COS 11-6 - Dispersal alone is not enough: Environmental conditions predict presence of an invasive harmful alga

Monday, August 8, 2011: 3:20 PM
12B, Austin Convention Center
Richard M. Zamor1, Karen L. Glenn2 and K. David Hambright1, (1)Zoology, Program in Ecology and Evolutionary Biology, University of Oklahoma, Norman, OK, (2)Zoology, University of Oklahoma Biological Station, Kingston, OK

All invasive species must successfully invade and establish before they can spread. Early detection is key to limiting the spread of invasives, but can be particularly difficult for invasive microbes. The microbiologist's credo 'Everything is everywhere, but, the environment selects,' infers that microbial invasions are relatively continuous with success of population establishment dependent on environmental conditions. Therefore, environmental factors should be instrumental in predicting invasion success and establishment for microbial invaders. Prymnesium parvum, a toxigenic marine unicellular eukaryote, has invaded many freshwater systems throughout the southern and southwestern US. Like many invading species it can potentially wreak havoc in the invaded system, in this case, leading to massive fish kills during blooms. We've been monitoring P. parvum abundances in Lake Texoma (OK-TX) since the 2004 invasion and recently adopted qPCR as the method of choice due to reduced processing time, error, and detection limits. Using a 3-year data set (N=377 observations) we constructed a predictive model relating P. parvum presence or absence to nutrient concentrations and conductivity. We then used this model in conjunction with environmental samples to predict presence and absence of P. parvum throughout the Red River watershed (N=62) and the adjacent Canadian River watershed to the north (N=26).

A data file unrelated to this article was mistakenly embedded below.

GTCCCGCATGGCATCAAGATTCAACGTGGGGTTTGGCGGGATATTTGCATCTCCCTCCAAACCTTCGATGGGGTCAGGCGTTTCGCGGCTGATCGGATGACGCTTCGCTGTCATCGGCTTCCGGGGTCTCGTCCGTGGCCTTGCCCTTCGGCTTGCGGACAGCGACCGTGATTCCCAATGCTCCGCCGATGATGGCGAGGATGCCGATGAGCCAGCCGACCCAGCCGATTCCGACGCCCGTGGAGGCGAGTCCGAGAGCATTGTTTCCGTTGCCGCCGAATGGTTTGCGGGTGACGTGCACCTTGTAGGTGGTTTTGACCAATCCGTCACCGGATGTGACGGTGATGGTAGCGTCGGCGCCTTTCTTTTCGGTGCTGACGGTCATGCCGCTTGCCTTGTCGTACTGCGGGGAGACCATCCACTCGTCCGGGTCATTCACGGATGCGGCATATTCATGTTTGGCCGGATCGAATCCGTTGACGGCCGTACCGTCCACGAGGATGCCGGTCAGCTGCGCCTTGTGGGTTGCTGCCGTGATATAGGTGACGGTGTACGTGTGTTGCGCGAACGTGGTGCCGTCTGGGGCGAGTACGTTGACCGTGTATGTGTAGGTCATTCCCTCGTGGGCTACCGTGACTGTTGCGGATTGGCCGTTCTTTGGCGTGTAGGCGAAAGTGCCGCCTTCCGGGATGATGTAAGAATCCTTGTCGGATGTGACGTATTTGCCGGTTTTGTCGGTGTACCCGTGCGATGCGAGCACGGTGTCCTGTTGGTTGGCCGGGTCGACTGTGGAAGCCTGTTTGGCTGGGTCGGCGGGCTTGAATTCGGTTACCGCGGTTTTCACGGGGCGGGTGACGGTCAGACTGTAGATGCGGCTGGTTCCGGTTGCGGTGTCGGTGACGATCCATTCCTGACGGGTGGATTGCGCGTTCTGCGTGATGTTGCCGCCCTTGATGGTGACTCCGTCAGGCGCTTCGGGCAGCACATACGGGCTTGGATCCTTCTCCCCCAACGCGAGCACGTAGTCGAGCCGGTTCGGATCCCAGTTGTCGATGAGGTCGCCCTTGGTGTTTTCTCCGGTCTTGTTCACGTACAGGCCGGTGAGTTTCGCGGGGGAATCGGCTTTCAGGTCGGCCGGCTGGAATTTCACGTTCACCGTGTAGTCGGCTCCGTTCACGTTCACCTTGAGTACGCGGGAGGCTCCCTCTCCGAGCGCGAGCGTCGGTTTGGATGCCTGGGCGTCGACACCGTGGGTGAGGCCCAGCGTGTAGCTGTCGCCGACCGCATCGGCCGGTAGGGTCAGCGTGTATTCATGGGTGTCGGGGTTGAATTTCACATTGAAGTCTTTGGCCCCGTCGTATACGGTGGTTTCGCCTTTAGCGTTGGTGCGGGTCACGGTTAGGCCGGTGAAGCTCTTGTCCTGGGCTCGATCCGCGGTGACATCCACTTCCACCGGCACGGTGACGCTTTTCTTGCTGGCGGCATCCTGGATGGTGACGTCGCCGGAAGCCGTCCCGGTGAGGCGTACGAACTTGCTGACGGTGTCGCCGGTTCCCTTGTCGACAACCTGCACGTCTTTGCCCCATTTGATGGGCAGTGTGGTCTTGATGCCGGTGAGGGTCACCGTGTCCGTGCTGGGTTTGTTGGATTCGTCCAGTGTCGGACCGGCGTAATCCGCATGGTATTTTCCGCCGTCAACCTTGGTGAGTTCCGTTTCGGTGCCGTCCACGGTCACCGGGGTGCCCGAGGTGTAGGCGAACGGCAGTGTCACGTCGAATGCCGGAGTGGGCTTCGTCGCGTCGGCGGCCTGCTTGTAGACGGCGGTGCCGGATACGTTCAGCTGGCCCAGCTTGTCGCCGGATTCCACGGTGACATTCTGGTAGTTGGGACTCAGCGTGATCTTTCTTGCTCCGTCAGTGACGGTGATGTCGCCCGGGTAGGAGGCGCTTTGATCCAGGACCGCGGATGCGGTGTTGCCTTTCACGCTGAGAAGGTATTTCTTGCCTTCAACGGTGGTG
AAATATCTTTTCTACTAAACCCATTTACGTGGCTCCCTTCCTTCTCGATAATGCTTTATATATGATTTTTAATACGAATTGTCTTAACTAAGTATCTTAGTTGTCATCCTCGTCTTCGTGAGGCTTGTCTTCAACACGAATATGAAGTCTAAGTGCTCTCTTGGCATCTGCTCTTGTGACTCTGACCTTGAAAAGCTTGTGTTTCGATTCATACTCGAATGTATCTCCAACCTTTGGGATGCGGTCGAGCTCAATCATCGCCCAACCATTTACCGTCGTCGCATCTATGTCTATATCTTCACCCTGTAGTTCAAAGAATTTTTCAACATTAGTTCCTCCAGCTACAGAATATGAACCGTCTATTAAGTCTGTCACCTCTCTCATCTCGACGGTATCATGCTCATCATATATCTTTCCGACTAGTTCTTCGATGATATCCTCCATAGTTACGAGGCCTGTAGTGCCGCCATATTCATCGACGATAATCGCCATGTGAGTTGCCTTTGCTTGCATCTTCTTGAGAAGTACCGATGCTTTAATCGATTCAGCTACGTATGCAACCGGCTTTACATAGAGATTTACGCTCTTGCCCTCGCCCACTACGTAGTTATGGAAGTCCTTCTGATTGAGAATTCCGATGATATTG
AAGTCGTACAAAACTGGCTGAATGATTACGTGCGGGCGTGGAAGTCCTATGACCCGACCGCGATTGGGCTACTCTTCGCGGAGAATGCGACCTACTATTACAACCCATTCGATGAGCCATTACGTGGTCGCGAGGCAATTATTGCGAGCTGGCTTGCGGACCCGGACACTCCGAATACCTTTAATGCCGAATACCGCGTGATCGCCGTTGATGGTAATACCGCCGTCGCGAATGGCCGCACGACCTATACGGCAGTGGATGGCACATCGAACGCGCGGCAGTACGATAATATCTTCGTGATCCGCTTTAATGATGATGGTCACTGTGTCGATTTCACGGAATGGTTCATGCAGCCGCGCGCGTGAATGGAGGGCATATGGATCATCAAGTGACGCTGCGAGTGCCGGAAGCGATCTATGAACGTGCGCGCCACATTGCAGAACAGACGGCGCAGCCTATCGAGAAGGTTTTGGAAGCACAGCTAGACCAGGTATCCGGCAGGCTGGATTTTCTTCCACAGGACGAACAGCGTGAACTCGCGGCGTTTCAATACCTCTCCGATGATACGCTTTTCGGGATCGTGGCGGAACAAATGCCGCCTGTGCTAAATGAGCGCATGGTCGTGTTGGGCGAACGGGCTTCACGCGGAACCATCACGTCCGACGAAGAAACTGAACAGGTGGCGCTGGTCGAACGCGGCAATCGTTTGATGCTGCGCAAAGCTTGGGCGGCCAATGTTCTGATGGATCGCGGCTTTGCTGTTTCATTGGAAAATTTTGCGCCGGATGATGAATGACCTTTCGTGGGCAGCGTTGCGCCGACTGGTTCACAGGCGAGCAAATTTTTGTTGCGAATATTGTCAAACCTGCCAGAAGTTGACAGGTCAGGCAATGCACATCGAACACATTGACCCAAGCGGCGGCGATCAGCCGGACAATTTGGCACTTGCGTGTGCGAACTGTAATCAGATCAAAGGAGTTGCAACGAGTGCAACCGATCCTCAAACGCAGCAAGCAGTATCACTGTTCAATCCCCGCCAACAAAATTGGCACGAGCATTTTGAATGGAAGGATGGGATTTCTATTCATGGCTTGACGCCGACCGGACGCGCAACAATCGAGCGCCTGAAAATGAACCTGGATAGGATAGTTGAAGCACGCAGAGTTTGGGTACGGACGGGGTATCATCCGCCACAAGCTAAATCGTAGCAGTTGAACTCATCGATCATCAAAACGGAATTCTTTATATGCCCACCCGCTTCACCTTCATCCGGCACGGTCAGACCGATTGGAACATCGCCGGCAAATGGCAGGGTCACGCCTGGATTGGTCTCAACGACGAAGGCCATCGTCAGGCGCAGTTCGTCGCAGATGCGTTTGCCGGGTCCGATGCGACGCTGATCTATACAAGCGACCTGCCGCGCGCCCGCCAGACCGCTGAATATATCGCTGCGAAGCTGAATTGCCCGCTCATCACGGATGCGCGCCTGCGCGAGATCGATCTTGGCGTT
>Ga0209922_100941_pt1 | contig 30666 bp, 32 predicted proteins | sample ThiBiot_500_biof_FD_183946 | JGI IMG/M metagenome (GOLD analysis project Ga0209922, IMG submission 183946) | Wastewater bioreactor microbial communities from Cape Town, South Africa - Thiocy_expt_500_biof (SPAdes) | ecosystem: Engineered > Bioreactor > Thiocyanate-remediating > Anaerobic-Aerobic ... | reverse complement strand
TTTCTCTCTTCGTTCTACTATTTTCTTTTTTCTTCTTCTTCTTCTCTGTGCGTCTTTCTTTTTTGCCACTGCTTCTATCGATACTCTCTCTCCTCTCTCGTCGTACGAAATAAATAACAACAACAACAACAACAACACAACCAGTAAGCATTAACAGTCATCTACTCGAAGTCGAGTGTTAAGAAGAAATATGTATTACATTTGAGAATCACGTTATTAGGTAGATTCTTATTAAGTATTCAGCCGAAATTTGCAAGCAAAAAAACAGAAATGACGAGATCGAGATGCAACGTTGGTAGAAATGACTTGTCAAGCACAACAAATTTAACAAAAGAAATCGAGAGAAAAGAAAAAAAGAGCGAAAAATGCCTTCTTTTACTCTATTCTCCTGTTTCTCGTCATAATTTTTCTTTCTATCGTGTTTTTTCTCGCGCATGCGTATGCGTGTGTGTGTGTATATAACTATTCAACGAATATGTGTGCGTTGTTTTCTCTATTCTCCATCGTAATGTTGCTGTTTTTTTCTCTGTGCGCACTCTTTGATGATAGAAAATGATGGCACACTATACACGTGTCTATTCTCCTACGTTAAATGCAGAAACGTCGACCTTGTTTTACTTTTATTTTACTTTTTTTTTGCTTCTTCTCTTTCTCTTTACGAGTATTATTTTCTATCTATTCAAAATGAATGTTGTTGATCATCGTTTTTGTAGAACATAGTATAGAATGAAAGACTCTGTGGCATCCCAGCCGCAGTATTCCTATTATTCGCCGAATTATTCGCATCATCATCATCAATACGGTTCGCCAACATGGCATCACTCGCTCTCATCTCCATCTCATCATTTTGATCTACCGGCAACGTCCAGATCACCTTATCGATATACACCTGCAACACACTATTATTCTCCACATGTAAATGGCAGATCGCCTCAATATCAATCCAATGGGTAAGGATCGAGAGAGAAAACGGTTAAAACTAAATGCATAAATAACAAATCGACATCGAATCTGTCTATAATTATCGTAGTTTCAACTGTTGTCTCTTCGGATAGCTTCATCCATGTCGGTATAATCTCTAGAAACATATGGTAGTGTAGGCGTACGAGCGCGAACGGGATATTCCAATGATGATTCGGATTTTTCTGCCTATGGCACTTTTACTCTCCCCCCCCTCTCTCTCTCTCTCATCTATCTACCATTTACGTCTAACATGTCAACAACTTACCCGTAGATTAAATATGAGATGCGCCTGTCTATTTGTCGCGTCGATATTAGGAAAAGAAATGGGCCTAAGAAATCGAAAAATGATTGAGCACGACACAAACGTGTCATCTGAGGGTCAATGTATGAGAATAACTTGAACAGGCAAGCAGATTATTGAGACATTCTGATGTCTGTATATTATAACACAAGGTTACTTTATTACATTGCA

Our predictive model accurately classified the presence or absence of P. parvum in Lake Texoma for 82% of the samples. Applying this model to the adjacent watersheds also showed good predictive power, correctly classifying 88% of the sites sampled within the Red River watershed and 81% of the sites sampled in the Canadian River watershed. Because of the high accuracy of our model, predictions of P. parvum presence in the watersheds in which none was detected by qPCR indicates that these sites may be conducive to invasion and establishment by P. parvum, and thus should be monitored for future invasion success. Misclassifications by the model of sites in which P. parvum was detected by qPCR suggests that dispersal has occurred but that the environmental conditons were not conducive to population establishment. Indeed, in these sites, P. parvum abundances, when detected, where very low. While we can not rule out dispersal limitation as a major factor involved in the biogeography of P. parvum, our results do indicate that the establishment and spread of this harmful algal species appears to be limited by environmental conditions in the invaded habitat.

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